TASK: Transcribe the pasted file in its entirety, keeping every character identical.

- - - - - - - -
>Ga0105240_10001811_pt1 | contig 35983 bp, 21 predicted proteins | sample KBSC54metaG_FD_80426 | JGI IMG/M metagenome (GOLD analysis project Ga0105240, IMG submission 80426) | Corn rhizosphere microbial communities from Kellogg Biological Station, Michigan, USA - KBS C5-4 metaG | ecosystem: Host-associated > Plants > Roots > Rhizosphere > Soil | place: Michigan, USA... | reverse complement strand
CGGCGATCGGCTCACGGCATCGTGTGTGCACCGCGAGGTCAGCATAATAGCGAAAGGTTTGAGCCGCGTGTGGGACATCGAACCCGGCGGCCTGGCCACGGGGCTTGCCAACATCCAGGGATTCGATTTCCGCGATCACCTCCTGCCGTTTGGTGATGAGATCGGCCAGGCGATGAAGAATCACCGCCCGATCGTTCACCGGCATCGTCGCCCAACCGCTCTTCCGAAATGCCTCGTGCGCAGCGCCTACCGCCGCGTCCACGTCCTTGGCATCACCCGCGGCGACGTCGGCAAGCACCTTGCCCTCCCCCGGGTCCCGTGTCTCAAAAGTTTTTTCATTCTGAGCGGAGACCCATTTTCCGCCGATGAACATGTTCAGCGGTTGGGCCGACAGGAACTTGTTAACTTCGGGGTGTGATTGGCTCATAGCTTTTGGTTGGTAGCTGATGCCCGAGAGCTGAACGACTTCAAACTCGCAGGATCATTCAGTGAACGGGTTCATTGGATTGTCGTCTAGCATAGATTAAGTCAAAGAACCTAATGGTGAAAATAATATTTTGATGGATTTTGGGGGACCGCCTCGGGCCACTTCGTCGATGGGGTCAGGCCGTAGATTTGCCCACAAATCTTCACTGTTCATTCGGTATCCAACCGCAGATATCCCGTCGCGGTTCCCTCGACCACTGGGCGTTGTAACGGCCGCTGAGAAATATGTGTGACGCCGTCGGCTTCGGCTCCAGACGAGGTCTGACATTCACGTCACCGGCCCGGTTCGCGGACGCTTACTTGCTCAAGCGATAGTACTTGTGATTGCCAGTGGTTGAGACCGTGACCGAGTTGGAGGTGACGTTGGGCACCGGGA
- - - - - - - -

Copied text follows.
>Ga0105240_10001811_pt1 | contig 35983 bp, 21 predicted proteins | sample KBSC54metaG_FD_80426 | JGI IMG/M metagenome (GOLD analysis project Ga0105240, IMG submission 80426) | Corn rhizosphere microbial communities from Kellogg Biological Station, Michigan, USA - KBS C5-4 metaG | ecosystem: Host-associated > Plants > Roots > Rhizosphere > Soil | place: Michigan, USA... | reverse complement strand
CGGCGATCGGCTCACGGCATCGTGTGTGCACCGCGAGGTCAGCATAATAGCGAAAGGTTTGAGCCGCGTGTGGGACATCGAACCCGGCGGCCTGGCCACGGGGCTTGCCAACATCCAGGGATTCGATTTCCGCGATCACCTCCTGCCGTTTGGTGATGAGATCGGCCAGGCGATGAAGAATCACCGCCCGATCGTTCACCGGCATCGTCGCCCAACCGCTCTTCCGAAATGCCTCGTGCGCAGCGCCTACCGCCGCGTCCACGTCCTTGGCATCACCCGCGGCGACGTCGGCAAGCACCTTGCCCTCCCCCGGGTCCCGTGTCTCAAAAGTTTTTTCATTCTGAGCGGAGACCCATTTTCCGCCGATGAACATGTTCAGCGGTTGGGCCGACAGGAACTTGTTAACTTCGGGGTGTGATTGGCTCATAGCTTTTGGTTGGTAGCTGATGCCCGAGAGCTGAACGACTTCAAACTCGCAGGATCATTCAGTGAACGGGTTCATTGGATTGTCGTCTAGCATAGATTAAGTCAAAGAACCTAATGGTGAAAATAATATTTTGATGGATTTTGGGGGACCGCCTCGGGCCACTTCGTCGATGGGGTCAGGCCGTAGATTTGCCCACAAATCTTCACTGTTCATTCGGTATCCAACCGCAGATATCCCGTCGCGGTTCCCTCGACCACTGGGCGTTGTAACGGCCGCTGAGAAATATGTGTGACGCCGTCGGCTTCGGCTCCAGACGAGGTCTGACATTCACGTCACCGGCCCGGTTCGCGGACGCTTACTTGCTCAAGCGATAGTACTTGTGATTGCCAGTGGTTGAGACCGTGACCGAGTTGGAGGTGACGTTGGGCACCGGGA